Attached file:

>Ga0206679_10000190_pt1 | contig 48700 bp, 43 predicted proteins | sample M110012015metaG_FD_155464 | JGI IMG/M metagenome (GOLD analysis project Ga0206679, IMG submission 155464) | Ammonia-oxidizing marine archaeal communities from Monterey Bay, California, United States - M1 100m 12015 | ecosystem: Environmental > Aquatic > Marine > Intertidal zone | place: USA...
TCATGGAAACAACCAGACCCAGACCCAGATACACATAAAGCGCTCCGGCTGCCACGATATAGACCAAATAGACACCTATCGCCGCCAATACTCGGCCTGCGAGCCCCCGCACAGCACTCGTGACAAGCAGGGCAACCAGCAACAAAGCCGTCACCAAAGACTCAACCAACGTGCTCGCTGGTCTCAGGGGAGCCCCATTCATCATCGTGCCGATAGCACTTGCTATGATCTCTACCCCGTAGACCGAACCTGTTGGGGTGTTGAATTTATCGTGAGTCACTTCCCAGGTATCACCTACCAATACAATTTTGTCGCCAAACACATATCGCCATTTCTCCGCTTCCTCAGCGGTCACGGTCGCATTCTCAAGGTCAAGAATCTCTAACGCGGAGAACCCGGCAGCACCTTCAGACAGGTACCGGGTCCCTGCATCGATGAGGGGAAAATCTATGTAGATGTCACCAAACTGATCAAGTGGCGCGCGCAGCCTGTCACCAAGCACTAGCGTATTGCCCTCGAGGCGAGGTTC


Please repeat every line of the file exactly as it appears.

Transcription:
>Ga0206679_10000190_pt1 | contig 48700 bp, 43 predicted proteins | sample M110012015metaG_FD_155464 | JGI IMG/M metagenome (GOLD analysis project Ga0206679, IMG submission 155464) | Ammonia-oxidizing marine archaeal communities from Monterey Bay, California, United States - M1 100m 12015 | ecosystem: Environmental > Aquatic > Marine > Intertidal zone | place: USA...
TCATGGAAACAACCAGACCCAGACCCAGATACACATAAAGCGCTCCGGCTGCCACGATATAGACCAAATAGACACCTATCGCCGCCAATACTCGGCCTGCGAGCCCCCGCACAGCACTCGTGACAAGCAGGGCAACCAGCAACAAAGCCGTCACCAAAGACTCAACCAACGTGCTCGCTGGTCTCAGGGGAGCCCCATTCATCATCGTGCCGATAGCACTTGCTATGATCTCTACCCCGTAGACCGAACCTGTTGGGGTGTTGAATTTATCGTGAGTCACTTCCCAGGTATCACCTACCAATACAATTTTGTCGCCAAACACATATCGCCATTTCTCCGCTTCCTCAGCGGTCACGGTCGCATTCTCAAGGTCAAGAATCTCTAACGCGGAGAACCCGGCAGCACCTTCAGACAGGTACCGGGTCCCTGCATCGATGAGGGGAAAATCTATGTAGATGTCACCAAACTGATCAAGTGGCGCGCGCAGCCTGTCACCAAGCACTAGCGTATTGCCCTCGAGGCGAGGTTC